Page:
California Child Support Garnishment Limits, Exemptions and Protections
UPDATED: February 20, 2013
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While some of the noncustodial parent’s income is protected by California garnishment law withholding limits, the noncustodial parent should be aware that these protections only apply to “earnings” as defined by the Consumer Credit Protection Act (CCPA). The maximum child support garnishment limits vary, depending on if the noncustodial parent is supporting another family or if they are behind on their support payments. Child support orders take priority over most other types of withholding orders under California child support garnishment law.
Garnishment Limits and Exemptions
In California, income that does not meet the CCPA definition of "earnings" is not protected by a maximum withholding amount. However, income that does meet the CCPA definition of earnings, such as wages, salary, bonuses, and retirement benefits, is protected by a maximum withholding limit. After subtracting from these earnings the deductions that are required by law, the remainder is considered the employee’s “disposable earnings.” Disposable earnings are usually limited to 50% withholding in California. However, California also recognizes CCPA limits, and if a higher limit is required in the order, the employer should honor this. Under the CCPA, the maximum amount an employer can deduct from an employee’s disposable earnings is:
- 50% if the employee supports a second family;
- 55% if the employee supports a second family and is more than twelve weeks past due on support payments;
- 60% if the employee does not support a second family; and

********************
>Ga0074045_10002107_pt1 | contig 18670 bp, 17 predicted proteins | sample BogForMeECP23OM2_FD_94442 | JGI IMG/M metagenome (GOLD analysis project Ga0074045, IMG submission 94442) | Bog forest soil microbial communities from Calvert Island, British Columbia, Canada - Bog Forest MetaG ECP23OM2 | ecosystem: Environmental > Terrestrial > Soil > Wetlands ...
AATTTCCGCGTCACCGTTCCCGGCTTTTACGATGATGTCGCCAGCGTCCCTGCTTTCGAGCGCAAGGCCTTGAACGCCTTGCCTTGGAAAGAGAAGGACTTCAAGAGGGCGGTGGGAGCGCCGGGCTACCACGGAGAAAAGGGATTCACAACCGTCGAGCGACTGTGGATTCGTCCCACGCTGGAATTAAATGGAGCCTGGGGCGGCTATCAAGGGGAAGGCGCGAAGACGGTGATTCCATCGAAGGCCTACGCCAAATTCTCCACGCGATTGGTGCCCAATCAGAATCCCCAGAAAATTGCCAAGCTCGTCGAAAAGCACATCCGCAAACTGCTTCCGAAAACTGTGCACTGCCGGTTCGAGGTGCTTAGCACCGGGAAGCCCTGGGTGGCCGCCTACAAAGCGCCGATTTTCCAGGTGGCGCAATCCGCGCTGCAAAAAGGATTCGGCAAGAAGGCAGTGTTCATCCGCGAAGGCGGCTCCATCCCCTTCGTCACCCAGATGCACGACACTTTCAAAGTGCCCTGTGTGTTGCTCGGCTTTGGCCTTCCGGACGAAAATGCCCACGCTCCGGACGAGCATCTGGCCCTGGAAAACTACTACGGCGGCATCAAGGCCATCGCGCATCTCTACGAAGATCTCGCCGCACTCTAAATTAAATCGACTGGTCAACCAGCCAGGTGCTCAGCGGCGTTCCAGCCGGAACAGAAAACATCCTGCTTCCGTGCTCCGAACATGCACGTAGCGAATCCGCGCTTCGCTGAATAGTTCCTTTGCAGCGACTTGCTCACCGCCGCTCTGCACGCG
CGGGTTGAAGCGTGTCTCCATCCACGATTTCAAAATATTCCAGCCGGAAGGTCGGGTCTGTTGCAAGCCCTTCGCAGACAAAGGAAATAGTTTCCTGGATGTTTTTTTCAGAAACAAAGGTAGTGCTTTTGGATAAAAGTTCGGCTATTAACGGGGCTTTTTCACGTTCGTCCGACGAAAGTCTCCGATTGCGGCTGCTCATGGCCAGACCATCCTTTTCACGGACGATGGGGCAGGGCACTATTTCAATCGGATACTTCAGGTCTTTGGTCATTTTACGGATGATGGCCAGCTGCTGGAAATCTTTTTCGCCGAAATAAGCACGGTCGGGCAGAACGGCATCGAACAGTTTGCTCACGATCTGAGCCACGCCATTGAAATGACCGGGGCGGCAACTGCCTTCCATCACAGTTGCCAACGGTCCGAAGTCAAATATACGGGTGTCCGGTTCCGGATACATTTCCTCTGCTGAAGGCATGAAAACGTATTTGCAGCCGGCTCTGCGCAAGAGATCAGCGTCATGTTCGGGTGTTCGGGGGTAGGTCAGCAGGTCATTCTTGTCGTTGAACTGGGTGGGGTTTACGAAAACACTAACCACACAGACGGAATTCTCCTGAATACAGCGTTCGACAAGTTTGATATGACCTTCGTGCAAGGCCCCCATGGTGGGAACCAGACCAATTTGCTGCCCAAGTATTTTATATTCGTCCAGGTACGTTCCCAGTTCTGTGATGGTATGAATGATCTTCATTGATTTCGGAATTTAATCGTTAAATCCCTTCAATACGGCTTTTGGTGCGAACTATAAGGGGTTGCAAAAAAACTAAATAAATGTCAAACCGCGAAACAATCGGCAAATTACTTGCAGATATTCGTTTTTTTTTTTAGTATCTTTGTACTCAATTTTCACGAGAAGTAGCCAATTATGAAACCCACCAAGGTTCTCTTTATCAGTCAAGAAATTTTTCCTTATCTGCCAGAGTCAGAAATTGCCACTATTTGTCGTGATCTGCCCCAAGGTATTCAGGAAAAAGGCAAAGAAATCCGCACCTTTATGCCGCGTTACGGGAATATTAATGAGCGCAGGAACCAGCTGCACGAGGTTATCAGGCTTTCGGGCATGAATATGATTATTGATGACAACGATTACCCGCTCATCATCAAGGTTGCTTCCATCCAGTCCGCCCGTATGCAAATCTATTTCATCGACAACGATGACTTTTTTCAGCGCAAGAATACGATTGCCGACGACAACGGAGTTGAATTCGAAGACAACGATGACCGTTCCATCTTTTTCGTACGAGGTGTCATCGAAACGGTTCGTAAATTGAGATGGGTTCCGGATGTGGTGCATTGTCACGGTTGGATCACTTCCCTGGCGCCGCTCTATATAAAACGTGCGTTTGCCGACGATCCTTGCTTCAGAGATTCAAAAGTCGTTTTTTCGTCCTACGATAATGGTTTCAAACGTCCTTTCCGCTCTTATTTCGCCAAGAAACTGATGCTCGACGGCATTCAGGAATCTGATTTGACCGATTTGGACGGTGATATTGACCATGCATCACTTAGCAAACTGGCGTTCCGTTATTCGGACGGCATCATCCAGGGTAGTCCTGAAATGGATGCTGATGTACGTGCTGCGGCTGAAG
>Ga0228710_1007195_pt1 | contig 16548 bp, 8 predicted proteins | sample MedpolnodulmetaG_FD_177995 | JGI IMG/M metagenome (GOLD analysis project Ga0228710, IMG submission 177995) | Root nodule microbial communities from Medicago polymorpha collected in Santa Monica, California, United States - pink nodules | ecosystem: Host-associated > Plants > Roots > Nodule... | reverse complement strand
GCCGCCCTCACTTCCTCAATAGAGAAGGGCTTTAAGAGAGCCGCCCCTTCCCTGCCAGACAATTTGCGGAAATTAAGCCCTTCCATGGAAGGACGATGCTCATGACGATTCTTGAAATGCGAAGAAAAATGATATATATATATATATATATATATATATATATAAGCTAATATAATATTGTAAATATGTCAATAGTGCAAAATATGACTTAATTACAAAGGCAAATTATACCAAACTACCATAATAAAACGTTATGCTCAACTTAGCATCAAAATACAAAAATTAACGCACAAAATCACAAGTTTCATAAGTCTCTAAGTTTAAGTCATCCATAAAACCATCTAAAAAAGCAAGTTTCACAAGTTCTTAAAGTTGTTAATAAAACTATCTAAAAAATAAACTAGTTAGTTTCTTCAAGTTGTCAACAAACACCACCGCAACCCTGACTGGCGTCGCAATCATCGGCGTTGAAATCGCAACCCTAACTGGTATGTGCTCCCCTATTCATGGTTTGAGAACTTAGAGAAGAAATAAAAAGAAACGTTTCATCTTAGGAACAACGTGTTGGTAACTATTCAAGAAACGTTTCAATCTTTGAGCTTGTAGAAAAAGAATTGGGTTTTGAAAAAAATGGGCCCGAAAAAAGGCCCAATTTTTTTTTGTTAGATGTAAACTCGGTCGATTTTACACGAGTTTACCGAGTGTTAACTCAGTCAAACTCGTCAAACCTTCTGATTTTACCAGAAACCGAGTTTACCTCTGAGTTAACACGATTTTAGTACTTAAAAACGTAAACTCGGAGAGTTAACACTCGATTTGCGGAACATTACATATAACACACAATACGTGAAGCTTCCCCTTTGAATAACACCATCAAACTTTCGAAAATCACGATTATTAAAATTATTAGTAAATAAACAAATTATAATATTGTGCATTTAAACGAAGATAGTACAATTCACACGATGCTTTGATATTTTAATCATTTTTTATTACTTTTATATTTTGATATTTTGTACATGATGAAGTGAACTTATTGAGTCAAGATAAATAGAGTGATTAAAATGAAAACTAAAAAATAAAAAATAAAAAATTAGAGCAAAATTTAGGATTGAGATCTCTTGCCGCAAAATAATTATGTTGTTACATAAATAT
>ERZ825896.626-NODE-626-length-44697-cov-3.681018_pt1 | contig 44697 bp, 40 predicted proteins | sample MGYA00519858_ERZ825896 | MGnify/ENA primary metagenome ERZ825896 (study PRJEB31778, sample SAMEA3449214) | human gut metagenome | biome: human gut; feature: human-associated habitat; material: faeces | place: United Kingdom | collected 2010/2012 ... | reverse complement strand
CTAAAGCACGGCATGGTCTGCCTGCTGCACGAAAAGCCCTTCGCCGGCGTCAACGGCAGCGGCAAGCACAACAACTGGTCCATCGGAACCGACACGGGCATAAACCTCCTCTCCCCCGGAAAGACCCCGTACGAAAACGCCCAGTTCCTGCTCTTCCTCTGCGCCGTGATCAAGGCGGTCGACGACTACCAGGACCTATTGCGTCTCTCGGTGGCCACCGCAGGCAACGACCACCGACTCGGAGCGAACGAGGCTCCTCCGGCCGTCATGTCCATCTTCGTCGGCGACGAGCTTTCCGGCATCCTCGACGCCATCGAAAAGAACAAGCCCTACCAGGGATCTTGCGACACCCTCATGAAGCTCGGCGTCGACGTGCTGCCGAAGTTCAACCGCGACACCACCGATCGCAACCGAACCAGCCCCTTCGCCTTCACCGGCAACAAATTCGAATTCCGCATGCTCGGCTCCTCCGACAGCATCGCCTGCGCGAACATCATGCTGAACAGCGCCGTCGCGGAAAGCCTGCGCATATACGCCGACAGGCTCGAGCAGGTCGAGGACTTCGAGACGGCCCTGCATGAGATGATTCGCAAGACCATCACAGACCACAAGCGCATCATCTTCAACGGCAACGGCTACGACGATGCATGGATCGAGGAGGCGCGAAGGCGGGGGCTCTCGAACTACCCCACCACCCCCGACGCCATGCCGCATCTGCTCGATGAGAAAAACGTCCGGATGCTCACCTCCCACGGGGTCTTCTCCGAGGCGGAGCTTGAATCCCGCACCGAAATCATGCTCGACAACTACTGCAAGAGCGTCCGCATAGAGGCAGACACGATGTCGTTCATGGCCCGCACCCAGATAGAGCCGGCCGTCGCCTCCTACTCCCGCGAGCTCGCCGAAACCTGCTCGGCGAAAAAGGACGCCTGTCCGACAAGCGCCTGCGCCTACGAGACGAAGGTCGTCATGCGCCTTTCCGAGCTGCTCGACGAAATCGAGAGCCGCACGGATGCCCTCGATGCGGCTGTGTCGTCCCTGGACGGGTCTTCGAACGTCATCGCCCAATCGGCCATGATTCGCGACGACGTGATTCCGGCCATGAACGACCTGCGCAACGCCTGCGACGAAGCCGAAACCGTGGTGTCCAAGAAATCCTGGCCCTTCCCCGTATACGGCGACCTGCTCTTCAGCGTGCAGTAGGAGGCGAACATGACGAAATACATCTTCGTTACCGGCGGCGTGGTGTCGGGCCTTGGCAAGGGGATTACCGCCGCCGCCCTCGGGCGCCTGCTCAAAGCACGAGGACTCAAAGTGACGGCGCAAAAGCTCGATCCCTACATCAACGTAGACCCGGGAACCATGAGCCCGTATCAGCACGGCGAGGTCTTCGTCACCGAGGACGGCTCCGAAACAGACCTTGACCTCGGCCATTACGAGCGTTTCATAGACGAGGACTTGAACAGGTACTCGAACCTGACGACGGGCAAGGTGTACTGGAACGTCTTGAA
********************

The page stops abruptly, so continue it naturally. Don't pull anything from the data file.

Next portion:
- 65% if the employee does not support a second family or is more than twelve weeks past due on support payments.
Allocation and Priority
Even when an employee is subject to two or more support orders, the employer must abide by the withholding limits. The employer should follow the limit that is most favorable to the employee, which in this case is the California maximum withholding limit of 50% of disposable earnings. When the total allowable amount of disposable earnings is less than the amount owed on the support orders, California uses the pro rata method to determine how much of the available disposable earnings each support order is entitled to. The pro rata method is based on the relative percentage of each order to the total amount of all orders. When there is more than one support order, the current order takes priority over arrears, and cash support deductions take priority over any medical premiums owed. An order issued by the California Franchise Tax Board is issued to collect arrears, and requires that the employer withhold 50% of the employee’s disposable earnings.
When an employer receives both a support order and another type of state-issued withholding order for the same employee, the support order takes priority, even if the other withholding order was received before the support order. As of October 17, 2005, support orders also take priority over Chapter 13 bankruptcy repayment orders. This means that if an employer has received a withholding order for a Chapter 13 bankruptcy that is dated on or after October 17, 2005, the employer should still withhold for the support order first.
Note that the one exception to this general rule of priority for support orders is an IRS levy. An IRS levy will always take initial priority over a support order. However, the IRS has been known to be flexible when it comes to withholding for support orders, and many times will accommodate the order if contacted. If the IRS agrees to accommodate the support order and subordinate its own levy, employers should make sure to get this in writing from the IRS, and then proceed to notify the agency that issued the order about the existence of the IRS levy.
Protection from Discrimination
Any California employer who discriminates against an employee or refuses to hire a job applicant because they are subject to a support order may receive up to $500 in civil fines.